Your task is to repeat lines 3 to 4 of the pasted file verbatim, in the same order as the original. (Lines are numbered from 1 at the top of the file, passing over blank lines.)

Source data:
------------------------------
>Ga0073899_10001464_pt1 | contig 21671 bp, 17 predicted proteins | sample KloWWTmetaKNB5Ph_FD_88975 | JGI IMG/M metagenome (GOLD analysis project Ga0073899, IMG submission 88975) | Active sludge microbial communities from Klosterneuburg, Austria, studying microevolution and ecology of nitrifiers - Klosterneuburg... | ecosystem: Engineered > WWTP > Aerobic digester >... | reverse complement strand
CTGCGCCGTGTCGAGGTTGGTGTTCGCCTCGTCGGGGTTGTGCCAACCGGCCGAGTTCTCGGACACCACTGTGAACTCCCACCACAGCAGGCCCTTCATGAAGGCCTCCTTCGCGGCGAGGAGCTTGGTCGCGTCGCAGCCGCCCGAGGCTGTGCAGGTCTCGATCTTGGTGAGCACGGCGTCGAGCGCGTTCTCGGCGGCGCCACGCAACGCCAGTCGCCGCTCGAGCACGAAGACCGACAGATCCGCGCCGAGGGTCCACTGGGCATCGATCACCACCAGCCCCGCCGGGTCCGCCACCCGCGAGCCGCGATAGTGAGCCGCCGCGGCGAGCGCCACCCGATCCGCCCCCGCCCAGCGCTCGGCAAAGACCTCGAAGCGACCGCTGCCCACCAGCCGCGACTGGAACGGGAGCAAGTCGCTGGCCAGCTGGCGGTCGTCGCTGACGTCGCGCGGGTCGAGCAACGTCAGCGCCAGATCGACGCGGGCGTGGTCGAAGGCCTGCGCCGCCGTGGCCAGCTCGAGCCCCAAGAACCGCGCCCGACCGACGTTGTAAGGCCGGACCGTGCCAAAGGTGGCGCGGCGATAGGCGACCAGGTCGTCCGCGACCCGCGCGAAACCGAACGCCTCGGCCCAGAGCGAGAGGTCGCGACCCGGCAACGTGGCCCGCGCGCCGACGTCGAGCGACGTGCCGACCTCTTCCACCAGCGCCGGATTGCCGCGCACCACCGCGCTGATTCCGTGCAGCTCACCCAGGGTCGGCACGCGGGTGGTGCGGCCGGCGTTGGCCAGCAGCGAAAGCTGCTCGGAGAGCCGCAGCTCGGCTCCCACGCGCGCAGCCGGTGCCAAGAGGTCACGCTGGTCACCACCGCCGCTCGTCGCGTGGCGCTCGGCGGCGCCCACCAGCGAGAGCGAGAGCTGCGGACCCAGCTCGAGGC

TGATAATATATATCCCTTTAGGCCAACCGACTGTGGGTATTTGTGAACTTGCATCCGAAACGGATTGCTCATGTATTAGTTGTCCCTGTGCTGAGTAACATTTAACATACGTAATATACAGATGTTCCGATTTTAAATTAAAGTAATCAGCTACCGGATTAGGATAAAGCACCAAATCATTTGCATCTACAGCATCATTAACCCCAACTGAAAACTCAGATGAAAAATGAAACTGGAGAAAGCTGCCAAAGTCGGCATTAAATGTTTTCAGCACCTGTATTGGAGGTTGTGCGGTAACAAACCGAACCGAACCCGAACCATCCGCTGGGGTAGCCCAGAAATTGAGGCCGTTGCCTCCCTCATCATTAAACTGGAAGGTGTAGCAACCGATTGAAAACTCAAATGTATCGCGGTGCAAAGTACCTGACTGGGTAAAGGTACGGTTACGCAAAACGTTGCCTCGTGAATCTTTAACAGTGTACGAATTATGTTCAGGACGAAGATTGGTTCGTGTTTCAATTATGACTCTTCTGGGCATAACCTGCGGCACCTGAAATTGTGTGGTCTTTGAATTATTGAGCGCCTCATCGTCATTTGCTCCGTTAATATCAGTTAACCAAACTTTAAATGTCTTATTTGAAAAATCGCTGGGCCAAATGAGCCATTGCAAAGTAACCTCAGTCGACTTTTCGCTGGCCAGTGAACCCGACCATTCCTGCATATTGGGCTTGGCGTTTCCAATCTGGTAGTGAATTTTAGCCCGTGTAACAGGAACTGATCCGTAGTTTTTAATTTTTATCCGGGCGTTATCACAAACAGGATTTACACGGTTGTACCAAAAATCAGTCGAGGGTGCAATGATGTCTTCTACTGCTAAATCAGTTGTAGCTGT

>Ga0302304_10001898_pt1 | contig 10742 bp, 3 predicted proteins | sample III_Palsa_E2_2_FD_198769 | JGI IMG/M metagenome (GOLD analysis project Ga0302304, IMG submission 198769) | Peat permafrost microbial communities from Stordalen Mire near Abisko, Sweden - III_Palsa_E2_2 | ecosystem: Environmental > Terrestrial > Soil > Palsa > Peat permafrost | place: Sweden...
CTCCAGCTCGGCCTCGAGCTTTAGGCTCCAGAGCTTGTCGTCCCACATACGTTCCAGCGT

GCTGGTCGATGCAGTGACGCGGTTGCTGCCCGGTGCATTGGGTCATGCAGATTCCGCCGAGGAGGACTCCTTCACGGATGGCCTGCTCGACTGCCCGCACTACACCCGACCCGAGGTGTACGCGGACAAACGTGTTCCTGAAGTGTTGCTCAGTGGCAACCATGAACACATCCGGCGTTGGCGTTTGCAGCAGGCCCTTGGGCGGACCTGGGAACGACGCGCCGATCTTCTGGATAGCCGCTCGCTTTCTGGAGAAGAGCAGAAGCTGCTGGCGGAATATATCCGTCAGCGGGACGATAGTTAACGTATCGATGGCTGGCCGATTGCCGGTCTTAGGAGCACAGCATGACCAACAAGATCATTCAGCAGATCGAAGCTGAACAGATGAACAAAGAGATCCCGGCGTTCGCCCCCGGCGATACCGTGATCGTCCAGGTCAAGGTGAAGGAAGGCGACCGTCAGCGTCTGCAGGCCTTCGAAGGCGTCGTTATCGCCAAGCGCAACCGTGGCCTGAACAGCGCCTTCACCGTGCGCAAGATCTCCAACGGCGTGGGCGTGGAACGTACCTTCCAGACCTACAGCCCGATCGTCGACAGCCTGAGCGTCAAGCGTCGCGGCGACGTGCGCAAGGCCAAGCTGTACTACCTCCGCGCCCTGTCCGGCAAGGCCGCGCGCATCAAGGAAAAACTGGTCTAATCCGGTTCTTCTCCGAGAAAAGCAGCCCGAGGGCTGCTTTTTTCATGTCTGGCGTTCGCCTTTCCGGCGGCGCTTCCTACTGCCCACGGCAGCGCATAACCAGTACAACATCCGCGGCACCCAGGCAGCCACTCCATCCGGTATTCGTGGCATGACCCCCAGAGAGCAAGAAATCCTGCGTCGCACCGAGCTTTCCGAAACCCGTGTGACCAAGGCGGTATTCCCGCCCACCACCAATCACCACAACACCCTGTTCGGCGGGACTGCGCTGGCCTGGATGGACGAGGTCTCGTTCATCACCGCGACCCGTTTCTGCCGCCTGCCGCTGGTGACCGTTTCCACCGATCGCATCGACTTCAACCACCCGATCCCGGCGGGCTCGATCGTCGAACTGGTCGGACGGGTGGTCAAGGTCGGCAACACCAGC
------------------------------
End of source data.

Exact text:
TGATAATATATATCCCTTTAGGCCAACCGACTGTGGGTATTTGTGAACTTGCATCCGAAACGGATTGCTCATGTATTAGTTGTCCCTGTGCTGAGTAACATTTAACATACGTAATATACAGATGTTCCGATTTTAAATTAAAGTAATCAGCTACCGGATTAGGATAAAGCACCAAATCATTTGCATCTACAGCATCATTAACCCCAACTGAAAACTCAGATGAAAAATGAAACTGGAGAAAGCTGCCAAAGTCGGCATTAAATGTTTTCAGCACCTGTATTGGAGGTTGTGCGGTAACAAACCGAACCGAACCCGAACCATCCGCTGGGGTAGCCCAGAAATTGAGGCCGTTGCCTCCCTCATCATTAAACTGGAAGGTGTAGCAACCGATTGAAAACTCAAATGTATCGCGGTGCAAAGTACCTGACTGGGTAAAGGTACGGTTACGCAAAACGTTGCCTCGTGAATCTTTAACAGTGTACGAATTATGTTCAGGACGAAGATTGGTTCGTGTTTCAATTATGACTCTTCTGGGCATAACCTGCGGCACCTGAAATTGTGTGGTCTTTGAATTATTGAGCGCCTCATCGTCATTTGCTCCGTTAATATCAGTTAACCAAACTTTAAATGTCTTATTTGAAAAATCGCTGGGCCAAATGAGCCATTGCAAAGTAACCTCAGTCGACTTTTCGCTGGCCAGTGAACCCGACCATTCCTGCATATTGGGCTTGGCGTTTCCAATCTGGTAGTGAATTTTAGCCCGTGTAACAGGAACTGATCCGTAGTTTTTAATTTTTATCCGGGCGTTATCACAAACAGGATTTACACGGTTGTACCAAAAATCAGTCGAGGGTGCAATGATGTCTTCTACTGCTAAATCAGTTGTAGCTGT

>Ga0302304_10001898_pt1 | contig 10742 bp, 3 predicted proteins | sample III_Palsa_E2_2_FD_198769 | JGI IMG/M metagenome (GOLD analysis project Ga0302304, IMG submission 198769) | Peat permafrost microbial communities from Stordalen Mire near Abisko, Sweden - III_Palsa_E2_2 | ecosystem: Environmental > Terrestrial > Soil > Palsa > Peat permafrost | place: Sweden...